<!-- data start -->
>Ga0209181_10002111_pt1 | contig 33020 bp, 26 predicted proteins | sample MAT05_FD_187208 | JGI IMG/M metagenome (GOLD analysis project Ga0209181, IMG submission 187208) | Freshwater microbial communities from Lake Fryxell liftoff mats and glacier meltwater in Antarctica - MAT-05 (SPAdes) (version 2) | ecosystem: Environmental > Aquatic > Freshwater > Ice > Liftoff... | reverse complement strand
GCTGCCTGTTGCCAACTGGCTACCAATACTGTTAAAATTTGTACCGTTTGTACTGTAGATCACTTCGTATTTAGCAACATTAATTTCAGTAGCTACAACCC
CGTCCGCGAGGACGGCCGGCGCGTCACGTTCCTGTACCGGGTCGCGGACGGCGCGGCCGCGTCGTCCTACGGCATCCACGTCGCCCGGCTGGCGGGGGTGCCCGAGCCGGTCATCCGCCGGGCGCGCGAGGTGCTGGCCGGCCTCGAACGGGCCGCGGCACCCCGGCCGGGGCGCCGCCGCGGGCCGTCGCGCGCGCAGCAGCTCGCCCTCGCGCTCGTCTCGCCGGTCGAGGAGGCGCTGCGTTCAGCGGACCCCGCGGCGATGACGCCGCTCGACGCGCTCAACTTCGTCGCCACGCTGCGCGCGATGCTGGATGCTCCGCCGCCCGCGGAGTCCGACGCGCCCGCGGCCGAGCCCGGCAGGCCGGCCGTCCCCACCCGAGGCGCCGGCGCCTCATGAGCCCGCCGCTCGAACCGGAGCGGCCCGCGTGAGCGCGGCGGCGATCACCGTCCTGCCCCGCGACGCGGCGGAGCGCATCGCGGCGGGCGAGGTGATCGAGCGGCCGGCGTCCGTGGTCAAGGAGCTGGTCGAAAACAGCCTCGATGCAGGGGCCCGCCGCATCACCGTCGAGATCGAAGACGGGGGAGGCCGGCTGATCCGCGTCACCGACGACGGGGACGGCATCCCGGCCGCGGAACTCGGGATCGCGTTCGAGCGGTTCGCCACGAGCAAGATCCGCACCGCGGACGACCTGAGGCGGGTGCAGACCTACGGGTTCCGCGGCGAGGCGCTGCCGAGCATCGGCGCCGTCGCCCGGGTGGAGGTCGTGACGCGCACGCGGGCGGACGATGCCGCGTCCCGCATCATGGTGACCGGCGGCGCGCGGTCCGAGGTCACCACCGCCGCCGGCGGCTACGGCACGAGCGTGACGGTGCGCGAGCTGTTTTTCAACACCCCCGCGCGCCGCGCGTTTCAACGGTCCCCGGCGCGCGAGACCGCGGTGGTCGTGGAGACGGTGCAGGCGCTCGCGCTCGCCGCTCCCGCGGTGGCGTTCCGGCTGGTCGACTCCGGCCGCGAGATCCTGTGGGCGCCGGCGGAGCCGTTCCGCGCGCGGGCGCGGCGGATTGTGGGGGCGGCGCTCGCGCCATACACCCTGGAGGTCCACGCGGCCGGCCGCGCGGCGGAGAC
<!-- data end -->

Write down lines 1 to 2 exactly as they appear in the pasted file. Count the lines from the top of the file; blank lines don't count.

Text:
>Ga0209181_10002111_pt1 | contig 33020 bp, 26 predicted proteins | sample MAT05_FD_187208 | JGI IMG/M metagenome (GOLD analysis project Ga0209181, IMG submission 187208) | Freshwater microbial communities from Lake Fryxell liftoff mats and glacier meltwater in Antarctica - MAT-05 (SPAdes) (version 2) | ecosystem: Environmental > Aquatic > Freshwater > Ice > Liftoff... | reverse complement strand
GCTGCCTGTTGCCAACTGGCTACCAATACTGTTAAAATTTGTACCGTTTGTACTGTAGATCACTTCGTATTTAGCAACATTAATTTCAGTAGCTACAACCC